for the process of extracting oil from the sands. As of June, 2008, according to a report entitled Watered Down: Overcoming Federal Inaction on the Impact of Oil Sands Development to Water Resources, 720 million cubic metres of toxic water sat in these tailing ponds, covering an area of 130 square kilometers. If these ponds are breached, or their toxic water seeps into ground and surface water, the results could be catastrophic for humans and wildlife. There have already been wildlife kills, most prominently the deaths of over one thousand migrating waterfowl that landed in a pond. Of even greater concern is the effects of all this toxic water on the First Nations people who depend on the Athabasca River from which the water is diverted in the first place. There is mounting evidence that the people of Fort Chipewyan, Alberta, are dying in unusually high numbers of rare
cancers. Fish caught in the river are showing tumours and other

Environment Canada says it is investigating whether the tailing ponds are in
fact contaminating ground water, and Shell Canada, says all is well, with
“no measurable effect on groundwater or river water.” A Suncor spokesman
assures us that the tailing ponds were designed by experts to prevent
leaking, so they must be safe. Experts can’t be wrong, can they?
Meanwhile, the Alberta Energy and Resources Conservation Board (ERCB)
released rules in 2009 regulating the recovery of solid materials from the
tailing ponds and requiring companies to submit management plans by
September 30, 2009. Directive 074 of these rules concerns the removal of
fine mineral solids from the water and the disposal of these solids in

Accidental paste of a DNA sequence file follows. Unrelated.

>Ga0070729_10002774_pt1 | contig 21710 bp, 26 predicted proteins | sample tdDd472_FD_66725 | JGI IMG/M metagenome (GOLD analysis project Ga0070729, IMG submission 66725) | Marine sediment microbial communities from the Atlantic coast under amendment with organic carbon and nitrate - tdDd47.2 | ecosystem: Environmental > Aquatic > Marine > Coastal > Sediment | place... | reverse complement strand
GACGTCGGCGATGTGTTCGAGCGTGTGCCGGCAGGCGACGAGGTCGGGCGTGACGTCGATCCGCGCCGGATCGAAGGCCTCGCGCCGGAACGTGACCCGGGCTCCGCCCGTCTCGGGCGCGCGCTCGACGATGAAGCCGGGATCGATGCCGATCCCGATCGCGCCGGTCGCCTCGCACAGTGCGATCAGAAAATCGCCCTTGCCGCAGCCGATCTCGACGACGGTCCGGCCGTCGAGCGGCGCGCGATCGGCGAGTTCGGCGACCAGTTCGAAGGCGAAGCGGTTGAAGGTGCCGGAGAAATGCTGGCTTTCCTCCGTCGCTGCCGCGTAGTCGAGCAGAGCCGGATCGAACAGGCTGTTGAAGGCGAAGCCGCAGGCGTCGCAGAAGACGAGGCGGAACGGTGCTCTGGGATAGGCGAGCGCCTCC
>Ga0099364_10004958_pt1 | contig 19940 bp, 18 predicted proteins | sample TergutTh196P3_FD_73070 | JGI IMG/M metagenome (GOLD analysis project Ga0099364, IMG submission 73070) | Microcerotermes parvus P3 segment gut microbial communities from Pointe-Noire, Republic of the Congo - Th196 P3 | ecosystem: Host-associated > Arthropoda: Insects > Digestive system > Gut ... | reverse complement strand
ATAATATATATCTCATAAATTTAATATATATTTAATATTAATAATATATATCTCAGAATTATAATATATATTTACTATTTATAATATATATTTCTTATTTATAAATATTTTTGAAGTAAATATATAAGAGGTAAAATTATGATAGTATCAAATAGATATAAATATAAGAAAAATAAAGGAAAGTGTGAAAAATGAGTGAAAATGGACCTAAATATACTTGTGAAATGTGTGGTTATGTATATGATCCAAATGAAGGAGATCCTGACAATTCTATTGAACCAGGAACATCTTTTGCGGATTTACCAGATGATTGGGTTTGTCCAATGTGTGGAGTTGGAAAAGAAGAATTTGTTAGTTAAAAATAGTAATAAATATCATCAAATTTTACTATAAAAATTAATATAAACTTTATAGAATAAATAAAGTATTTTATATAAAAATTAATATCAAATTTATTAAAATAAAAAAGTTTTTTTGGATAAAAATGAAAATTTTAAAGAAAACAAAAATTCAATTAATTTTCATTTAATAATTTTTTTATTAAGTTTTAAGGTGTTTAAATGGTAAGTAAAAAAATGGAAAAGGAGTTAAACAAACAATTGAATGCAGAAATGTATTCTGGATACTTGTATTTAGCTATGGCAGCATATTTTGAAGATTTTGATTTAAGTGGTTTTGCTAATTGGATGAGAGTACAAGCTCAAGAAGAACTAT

specially designated areas.

But a report just released from the Pembina Institute entitled Tailings Plan
Review, found that of the nine tailings management plans submitted to the
ERCB by six oil sands companies, only two were compliant with Directive 074.
What, the report’s authors ask, is the ERCB going to do about it? What will
Stephen Harper’s government do about it?

According to the authors of Watered Down, his government is failing to
enforce existing laws protecting land, forests, water, fish, birds and
wildlife and needs to take a much more active role in protecting the
environment from potential disaster.

They recommend that the government
• Establish enforceable standards under the Canadian Environmental
Protection Act for key toxic substances created by oil sands activity.
• Lead a process to create a water-sharing agreement between itself and
Alberta, the
Northwest Territories, Saskatchewan, and Aboriginal governments.
• Establish strict, enforceable, and protective limits on water withdrawals
[from the Athabasca River].
• Conduct a comprehensive peer-reviewed assessment of the health impacts of
industrial oil sands development on the residents of First Nations and Métis
• Require the completion of a comprehensive cumulative effects assessment
and establish binding limits that protect the natural environment based on
that assessment.
• Identify and protect the habitat of listed species at risk in the region
affected by oil sands activity.
• Implement the Migratory Birds Act and prosecute bird deaths on tailings
• Assume the leadership responsibility for monitoring the environmental
impacts of oil sands development.
• Institutionalize proactive measures requiring oil sands operators to pay
for the environmental damage caused to water resources.
• Set and adopt absolute targets for greenhouse gas reductions.

Quite a list when you consider that, according to the oil companies, there’s
no problem at all.

Stephen Harper likes to talk about setting “realistic” goals for carbon
emissions, goals that are achievable, not just fine-sounding. Most
reasonable people would accept that approach. Better to promise something
you can do than promise something you can’t, provided that you intend to
make good on the promise. Yes, Canada is a bigger country to get around in
than little England, so we use more energy for transportation; a colder
country than Spain, so we need more heating oil; more dependent on fossil
fuel energy than Iceland. Canada is a developed country with huge
infrastructure needs and certainly no politician would dare do anything that
would threaten our standard of living. These realities can’t be denied, but
they can’t be used as excuses any longer to do nothing. Considering that
Canada’s emissions have steadily risen since it signed the Kyoto accord, an
accord Stephen Harper repudiated from day one, it is time for Canada to
finally do something—anything—to clean the tar off its face.